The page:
National Eating Disorders Association

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Supporting my Best Friend

Hi all,

My best friend and roommate has been suffering from bulimia for a number of years. We have honest and open discussions about it and she's currently in counselling and going to ED specific group therapy.

My question is, outside of encouraging her to continue with therapy, how can I be as supportive as possible? I don't know if I should be pointing out things like bruising on her legs or how I rarely ever see her eat a meal. I'm one of the only friends she feels comfortable with talking candidly about her ED and I don't want to say the wrong thing or accidentally push her away. I try to encourage/remind her to eat and I make sure to never make comments about my own body in front of her. I honestly just feel scared that I'm going to say something wrong and do more damage than good. I want more than anything for her to love herself and regain some control over her eating.

Any help is appreciated <3


Hi and welcome to the forum. I am glad to hear you are supporting your friend. It can be very scary to see someone you love and care about suffer and not know what to do. My best suggestion is to ask your friend how she wants you to be a support to her. Making sure she is eating and encouraging her to eat may or may not be the most helpful thing for her. She knows she needs to eat. I would share with her your concerns that you don't want to say the wrong thing and are afraid of pushing her away. I would be honest about your concerns and then leave it up to her to tell you what she feels she wants and needs from you. Sometimes just listening and her knowing that you are there for her means a lot. If it seems that she is in danger or there is an emergency, I would tell her that you are concerned and that you need to let someone in authority at the campus know or if you are not living on campus, then you may need to call 911. She may be angry but if it is an emergency, it is more important to help her this way and deal with the anger at a later time. But for now, you are doing a great job at caring for her and being there for her. I know it can be difficult. Again, ask her what she needs and wants. Let her know of your fears of saying the wrong thing and pushing her away. That way you aren't so worried all the time and be stressed yourself while you need to be focused on your studies and other things as well. I hope this helps. Take care and post anytime.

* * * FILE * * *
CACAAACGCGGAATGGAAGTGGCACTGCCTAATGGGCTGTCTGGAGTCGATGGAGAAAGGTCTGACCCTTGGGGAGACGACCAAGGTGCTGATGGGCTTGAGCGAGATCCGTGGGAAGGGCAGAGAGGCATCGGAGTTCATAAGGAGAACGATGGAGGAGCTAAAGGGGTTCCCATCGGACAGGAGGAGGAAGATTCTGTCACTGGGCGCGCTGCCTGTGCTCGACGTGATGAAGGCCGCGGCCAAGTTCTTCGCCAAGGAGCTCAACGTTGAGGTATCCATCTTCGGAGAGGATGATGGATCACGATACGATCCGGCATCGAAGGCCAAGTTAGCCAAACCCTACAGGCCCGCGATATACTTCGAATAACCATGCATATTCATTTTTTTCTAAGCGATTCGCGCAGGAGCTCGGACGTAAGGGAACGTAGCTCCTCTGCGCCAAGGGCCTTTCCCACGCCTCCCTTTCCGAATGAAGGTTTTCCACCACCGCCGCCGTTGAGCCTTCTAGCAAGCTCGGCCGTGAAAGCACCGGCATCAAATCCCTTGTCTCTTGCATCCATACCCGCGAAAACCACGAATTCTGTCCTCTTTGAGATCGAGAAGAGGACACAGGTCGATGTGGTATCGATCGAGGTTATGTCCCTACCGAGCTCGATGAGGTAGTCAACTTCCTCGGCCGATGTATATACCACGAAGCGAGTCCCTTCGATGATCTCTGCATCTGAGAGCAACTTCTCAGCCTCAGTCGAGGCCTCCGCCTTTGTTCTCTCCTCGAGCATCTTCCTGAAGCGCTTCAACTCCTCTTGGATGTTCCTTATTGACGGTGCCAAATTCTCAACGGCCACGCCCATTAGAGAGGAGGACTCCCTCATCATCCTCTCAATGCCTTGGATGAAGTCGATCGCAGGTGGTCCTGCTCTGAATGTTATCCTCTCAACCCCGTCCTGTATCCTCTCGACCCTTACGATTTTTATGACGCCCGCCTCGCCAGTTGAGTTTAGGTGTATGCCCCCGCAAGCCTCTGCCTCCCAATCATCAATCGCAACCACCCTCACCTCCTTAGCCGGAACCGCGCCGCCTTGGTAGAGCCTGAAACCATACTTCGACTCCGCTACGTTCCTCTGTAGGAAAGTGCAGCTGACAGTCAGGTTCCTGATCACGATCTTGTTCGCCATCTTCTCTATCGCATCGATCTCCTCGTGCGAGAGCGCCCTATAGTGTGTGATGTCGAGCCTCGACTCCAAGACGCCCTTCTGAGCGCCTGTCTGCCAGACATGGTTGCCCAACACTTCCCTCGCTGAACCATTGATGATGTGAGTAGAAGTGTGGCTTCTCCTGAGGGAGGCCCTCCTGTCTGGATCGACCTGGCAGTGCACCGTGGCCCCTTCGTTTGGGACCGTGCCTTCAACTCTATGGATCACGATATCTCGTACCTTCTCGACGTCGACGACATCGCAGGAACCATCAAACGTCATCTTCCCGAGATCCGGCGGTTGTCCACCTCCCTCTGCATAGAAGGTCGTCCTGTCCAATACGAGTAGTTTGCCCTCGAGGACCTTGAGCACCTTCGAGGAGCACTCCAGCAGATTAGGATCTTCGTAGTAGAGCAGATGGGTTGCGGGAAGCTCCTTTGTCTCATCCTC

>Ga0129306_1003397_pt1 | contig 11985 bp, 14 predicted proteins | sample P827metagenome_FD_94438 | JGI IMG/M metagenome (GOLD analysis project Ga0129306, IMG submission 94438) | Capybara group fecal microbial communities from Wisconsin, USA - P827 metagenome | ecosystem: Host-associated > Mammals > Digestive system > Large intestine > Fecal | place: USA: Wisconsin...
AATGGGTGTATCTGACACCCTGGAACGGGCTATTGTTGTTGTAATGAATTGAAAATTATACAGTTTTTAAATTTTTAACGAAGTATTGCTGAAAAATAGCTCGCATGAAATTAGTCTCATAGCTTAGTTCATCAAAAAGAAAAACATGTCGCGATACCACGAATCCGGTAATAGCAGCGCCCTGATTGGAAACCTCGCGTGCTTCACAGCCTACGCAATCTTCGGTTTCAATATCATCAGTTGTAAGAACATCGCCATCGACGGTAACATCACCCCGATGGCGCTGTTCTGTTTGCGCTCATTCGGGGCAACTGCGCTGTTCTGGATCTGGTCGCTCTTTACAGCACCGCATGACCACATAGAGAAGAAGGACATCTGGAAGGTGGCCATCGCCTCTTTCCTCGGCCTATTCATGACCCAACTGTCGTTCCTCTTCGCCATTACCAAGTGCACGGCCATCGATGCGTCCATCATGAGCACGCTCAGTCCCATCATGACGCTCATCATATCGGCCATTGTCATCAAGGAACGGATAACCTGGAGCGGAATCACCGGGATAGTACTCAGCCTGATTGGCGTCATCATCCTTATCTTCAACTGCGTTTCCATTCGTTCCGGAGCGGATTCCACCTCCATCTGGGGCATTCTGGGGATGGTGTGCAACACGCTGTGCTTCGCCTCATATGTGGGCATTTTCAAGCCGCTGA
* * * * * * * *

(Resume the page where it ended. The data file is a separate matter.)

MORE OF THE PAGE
It can be hard to know what to say that's going to sound caring, but here's one way to think about it. If you see signs of her not eating, or become aware that she might be purging, rather than commenting on what she may or may not be doing, ask her how she is feeling instead.

Because having someone to share her fears and feelings with, that's going to be what feels most helpful to her. Rather than us inquiring about the person's ED behaviors.